Nélia Cunha: Approval of the final version of the manuscript; critical literature review; data collection, analysis, and interpretation; effective participation in research orientation; intellectual participation in propaedeutic and/or therapeutic management of studied cases; manuscript critical review; preparation and writing of the manuscript; statistical analysis; study conception and planning.

André Lencastre: Approval of the final version of the manuscript; critical literature review; data collection, analysis, and interpretation; effective participation in research orientation; intellectual participation in propaedeutic and/or therapeutic management of studied cases; manuscript critical review; preparation and writing of the manuscript; statistical analysis; study conception and planning.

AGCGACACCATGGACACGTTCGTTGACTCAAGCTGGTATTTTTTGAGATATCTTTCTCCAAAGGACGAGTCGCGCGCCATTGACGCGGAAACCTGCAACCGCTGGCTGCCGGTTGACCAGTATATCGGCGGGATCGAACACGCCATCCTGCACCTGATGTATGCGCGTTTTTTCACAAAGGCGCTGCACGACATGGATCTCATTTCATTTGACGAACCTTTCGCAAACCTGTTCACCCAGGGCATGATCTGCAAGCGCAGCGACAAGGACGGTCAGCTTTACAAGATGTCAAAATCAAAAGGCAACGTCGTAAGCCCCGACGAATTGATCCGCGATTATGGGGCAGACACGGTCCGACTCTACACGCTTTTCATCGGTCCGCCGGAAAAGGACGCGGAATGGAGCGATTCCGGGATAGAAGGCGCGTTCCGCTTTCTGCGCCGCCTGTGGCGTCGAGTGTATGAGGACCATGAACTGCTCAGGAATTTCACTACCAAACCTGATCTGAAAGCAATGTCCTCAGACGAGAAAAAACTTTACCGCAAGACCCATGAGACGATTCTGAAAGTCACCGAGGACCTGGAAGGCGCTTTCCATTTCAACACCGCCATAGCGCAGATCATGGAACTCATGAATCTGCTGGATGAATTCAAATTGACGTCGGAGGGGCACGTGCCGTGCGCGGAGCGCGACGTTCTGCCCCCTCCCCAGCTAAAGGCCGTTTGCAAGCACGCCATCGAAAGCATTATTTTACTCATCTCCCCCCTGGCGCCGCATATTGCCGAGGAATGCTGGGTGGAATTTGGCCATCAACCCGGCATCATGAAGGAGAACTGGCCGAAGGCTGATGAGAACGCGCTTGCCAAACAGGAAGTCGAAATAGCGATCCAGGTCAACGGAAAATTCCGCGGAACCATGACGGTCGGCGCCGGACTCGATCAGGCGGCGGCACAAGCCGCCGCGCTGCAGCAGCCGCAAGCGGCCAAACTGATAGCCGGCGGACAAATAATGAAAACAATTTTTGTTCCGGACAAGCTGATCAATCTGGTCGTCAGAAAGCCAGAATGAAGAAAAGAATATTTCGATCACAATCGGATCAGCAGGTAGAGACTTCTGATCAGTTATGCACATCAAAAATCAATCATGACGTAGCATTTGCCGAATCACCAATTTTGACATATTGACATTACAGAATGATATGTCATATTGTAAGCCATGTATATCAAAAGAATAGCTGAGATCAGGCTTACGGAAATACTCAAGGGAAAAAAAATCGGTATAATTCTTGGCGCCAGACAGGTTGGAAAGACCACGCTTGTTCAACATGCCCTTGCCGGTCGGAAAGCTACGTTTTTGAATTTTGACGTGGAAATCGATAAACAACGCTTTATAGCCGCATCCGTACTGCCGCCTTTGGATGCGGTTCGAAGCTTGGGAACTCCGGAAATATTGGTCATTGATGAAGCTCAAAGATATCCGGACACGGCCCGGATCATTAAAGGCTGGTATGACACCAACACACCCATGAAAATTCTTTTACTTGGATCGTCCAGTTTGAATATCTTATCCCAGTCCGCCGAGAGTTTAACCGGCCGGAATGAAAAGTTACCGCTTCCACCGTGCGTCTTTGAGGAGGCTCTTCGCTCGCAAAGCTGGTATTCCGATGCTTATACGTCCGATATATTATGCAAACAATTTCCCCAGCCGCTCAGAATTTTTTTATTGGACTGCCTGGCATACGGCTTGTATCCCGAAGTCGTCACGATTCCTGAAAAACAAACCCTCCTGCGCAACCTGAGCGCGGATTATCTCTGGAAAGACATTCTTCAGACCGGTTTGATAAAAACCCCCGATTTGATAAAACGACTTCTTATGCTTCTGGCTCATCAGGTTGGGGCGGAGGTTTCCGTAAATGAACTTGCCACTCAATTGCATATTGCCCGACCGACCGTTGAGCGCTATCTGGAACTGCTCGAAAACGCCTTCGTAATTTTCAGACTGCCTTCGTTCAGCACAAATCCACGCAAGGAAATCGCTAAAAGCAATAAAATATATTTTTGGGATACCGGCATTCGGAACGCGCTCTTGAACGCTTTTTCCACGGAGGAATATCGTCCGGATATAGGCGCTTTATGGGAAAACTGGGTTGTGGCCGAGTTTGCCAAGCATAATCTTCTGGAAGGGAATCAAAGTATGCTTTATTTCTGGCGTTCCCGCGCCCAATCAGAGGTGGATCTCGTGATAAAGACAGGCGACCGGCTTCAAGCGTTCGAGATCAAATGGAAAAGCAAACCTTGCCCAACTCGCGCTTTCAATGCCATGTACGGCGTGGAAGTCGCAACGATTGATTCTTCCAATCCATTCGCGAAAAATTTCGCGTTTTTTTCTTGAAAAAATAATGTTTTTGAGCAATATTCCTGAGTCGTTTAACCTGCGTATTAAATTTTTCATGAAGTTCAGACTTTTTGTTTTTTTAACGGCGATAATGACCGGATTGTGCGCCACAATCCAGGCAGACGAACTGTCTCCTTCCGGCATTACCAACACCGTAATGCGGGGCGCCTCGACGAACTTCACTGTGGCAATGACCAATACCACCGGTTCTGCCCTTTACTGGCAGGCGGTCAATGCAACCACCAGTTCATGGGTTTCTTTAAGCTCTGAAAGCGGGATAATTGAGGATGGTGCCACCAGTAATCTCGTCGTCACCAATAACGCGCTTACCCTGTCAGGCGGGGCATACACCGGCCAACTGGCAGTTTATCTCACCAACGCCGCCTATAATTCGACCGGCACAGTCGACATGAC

Joana Cabete: Approval of the final version of the manuscript; critical literature review; data collection, analysis, and interpretation; effective participation in research orientation; intellectual participation in propaedeutic and/or therapeutic management of studied cases; manuscript critical review; preparation and writing of the manuscript; statistical analysis; study conception and planning.

Conflicts of interest

The authors declared no potential conflicts of interest with respect to the research, authorship, and/or publication of this article.

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Study conducted at the Department of Dermatology and Venereology, Hospital de Santo António dos Capuchos, Centro Hospitalar Universitário de Lisboa Central, Lisbon, Portugal.